Sri Lankan president resigns, parliament speaker says, amid storm of protests
© Reuters. Police use tear gas and water cannons to disperse protesters near the presidential palace during a demonstration demanding the resignation of President Gotabaya Rajapaksa, amid the country’s economic crisis, in Colombo, Sri Lanka , July 8, 2022. REUTERS / Dinuka
By Uditha Jayasinghe
COLOMBO (Reuters) – Sri Lanka’s President Gotabaya Rajapaksa plans to step down, the country’s parliament speaker said on Saturday, bowing to intense pressure after a day of violent protests in which protesters broke into the official presidential residence and set fire to the prime minister’s house in Colombo.
This announcement, following a dramatic escalation for months of mostly peaceful anti-government protests over the severe economic crisis on the Indian Ocean island of 22 million people, has triggered a flurry of Celebration fireworks in the city.
There were no immediate words from the president himself.
Speaker Mahinda Yapa Abeywardena said in a video statement that Rajapaksa had informed him that he would be stepping down next Wednesday.
Abeywardena said: “The decision to step down on July 13 was taken to ensure a peaceful handover of power. “Therefore, I ask the public to respect the law and maintain the peace,” he said.
Prime Minister Ranil Wickremesinghe also said he was ready to step down to make room for an all-party government, his office said in a statement on Saturday night.
It remains unclear whether this will quell public anger.
Details of how the transfer of power will take place are also unknown, although the speaker had previously drawn up suggestions from Saturday’s meeting of political parties, including nationalization. Assembly chooses a powerful president within a week.
OFFICIAL RESIDENCE OVERRUN
Throughout the day, soldiers and police failed to contain the crowds of protesters calling for Rajapaksa’s resignation and blaming him for the country’s worst economic crisis in seven decades.
A witness said police opened fire from the air but were unable to stop the crowd that surrounded the presidential residence.
Neither Rajapaksa nor Wickremesinghe were in their residences when the buildings were attacked.
Inside the president’s whitewashed colonial-era residence, a Facebook (NASDAQ:) live stream showed hundreds of protesters, some wearing national flags, packed into rooms and hallways.
The video shows some of them splashing in the pool, while others sit on four-poster beds and sofas. Some people can see an empty drawer in the photos that have gone viral on social media.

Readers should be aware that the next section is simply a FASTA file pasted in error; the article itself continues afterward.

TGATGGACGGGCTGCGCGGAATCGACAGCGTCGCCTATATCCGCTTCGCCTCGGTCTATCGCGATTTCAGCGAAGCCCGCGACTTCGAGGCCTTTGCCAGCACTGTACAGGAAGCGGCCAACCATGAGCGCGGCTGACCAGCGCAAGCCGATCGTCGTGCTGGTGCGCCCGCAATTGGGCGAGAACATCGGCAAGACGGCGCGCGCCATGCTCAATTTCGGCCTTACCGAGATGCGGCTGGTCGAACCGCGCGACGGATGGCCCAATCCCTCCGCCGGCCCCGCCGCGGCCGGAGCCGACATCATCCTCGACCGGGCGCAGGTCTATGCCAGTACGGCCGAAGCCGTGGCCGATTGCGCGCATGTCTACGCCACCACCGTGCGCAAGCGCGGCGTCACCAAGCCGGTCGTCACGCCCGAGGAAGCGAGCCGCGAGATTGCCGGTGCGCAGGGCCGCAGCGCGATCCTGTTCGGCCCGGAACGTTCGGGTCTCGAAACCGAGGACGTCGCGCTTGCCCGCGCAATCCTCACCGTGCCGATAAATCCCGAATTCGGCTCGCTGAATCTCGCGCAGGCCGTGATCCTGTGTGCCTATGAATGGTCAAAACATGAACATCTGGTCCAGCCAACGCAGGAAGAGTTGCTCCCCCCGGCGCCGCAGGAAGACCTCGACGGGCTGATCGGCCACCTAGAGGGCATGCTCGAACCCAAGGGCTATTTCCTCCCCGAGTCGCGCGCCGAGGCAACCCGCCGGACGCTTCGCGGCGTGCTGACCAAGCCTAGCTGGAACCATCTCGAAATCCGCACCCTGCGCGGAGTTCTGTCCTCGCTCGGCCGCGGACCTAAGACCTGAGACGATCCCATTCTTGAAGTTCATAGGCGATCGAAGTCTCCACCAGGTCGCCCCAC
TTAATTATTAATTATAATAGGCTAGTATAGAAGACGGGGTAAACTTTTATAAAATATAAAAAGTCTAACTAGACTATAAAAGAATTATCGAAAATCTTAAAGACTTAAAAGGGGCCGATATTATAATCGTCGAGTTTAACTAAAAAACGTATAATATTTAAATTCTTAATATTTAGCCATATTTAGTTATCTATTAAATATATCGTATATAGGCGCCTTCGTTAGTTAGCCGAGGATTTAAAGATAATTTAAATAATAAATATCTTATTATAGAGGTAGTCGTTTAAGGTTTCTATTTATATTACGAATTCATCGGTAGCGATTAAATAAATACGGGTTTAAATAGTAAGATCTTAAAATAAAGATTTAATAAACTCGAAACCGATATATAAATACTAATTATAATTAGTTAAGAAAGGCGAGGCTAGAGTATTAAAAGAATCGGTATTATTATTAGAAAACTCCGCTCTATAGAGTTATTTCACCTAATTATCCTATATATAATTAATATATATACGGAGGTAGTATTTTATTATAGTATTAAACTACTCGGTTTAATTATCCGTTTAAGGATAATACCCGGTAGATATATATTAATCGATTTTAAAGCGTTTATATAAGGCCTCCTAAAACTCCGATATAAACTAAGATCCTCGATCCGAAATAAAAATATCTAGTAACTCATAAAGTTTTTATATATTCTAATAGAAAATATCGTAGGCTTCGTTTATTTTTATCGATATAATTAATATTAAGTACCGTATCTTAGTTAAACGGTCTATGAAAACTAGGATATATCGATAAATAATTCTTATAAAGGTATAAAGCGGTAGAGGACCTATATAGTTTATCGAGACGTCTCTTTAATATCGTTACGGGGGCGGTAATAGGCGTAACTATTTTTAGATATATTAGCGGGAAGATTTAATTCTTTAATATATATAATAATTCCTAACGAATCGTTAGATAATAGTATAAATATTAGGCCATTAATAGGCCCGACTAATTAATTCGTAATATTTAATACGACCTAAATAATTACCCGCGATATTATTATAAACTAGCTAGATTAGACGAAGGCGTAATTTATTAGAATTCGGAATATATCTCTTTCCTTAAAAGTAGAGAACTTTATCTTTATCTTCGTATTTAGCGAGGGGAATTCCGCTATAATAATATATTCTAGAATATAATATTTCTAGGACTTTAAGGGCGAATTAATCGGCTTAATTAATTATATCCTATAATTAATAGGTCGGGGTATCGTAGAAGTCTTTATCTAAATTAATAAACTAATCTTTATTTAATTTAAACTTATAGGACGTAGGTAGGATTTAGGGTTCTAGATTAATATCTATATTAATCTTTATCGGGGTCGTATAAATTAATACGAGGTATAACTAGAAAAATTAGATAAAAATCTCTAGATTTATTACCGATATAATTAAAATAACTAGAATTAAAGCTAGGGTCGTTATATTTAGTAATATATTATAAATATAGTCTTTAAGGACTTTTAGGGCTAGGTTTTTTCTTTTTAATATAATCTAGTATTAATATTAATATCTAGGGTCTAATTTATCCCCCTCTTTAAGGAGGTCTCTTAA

Rajapaksa left Friday as a safety precaution ahead of the rally expected for the weekend, two defense ministry sources said. Reuters could not immediately confirm his whereabouts.
Late on Saturday, video on local news channels showed a large fire and smoke billowing from Wickremesinghe’s home in an affluent Colombo neighborhood. His office said protesters had started setting fires.
There were no immediate reports of injuries in the fire. Wickremesinghe has moved to a safe location, a government source told Reuters earlier in the day.
At least 39 people, including two policemen, were injured and hospitalized during the protest, hospital sources told Reuters.
The country is grappling with a severe foreign exchange shortage that has restricted imports of essential fuels, food and medicines, plunging the country into its worst economic crisis since its victory. was independent in 1948.
Soaring inflation, which hit a record 54.6% in June and is expected to hit 70% in the coming months, has caused a pile of hardships for people.
TALKING OF THE FEMALE PARTY
The decision by the president and prime minister to step aside came after Wickremesinghe held talks with several political party leaders to decide what steps to take in the wake of the unrest.
“Wickremesinghe has told party leaders that he is ready to step down as Prime Minister and make way for a full-party government to take over,” his office said in a statement.
The speaker of parliament, Abeywardena, said in a letter to Rajapaksa that several decisions had been made at the meeting of party leaders – including the president and prime minister to resign as soon as possible and Congress will be convened within seven days to choose a powerful president.
“Under the presidency, the current parliament can appoint a new prime minister and an interim government,” the letter released by the Spokesman’s office said.
“Then for a certain period of time an election can be held for the people to elect a new parliament,” it added.
Political analyst Kusal Perera called the situation “outrageous”.
“If a clear transition is not made then the resignation of the president and prime minister will create a power vacuum that can be dangerous,” Perera said. “The spokesman could appoint a new all-party government but whether they will be accepted by the protesters remains to be seen.”
Political turmoil could undermine Sri Lanka’s negotiations with the International Monetary Fund as the country seeks a $3 billion bailout, restructuring some of its external debt and raising capital from sources. multilaterally and bilaterally to alleviate the dollar drought.
The economic crisis developed after the COVID-19 pandemic hit a tourism-dependent economy and cut remittances from overseas workers.
It was compounded by mounting government debt, rising oil prices and last year’s ban on chemical fertilizer imports that devastated agriculture. The fertilizer ban was reversed in November.
However, many blame the country’s decline on Rajapaksa’s economic mismanagement.
Discontent has grown in recent weeks as the cash-strapped nation stopped taking fuel shipments, forced school closures and split gasoline and diesel stocks among essential services.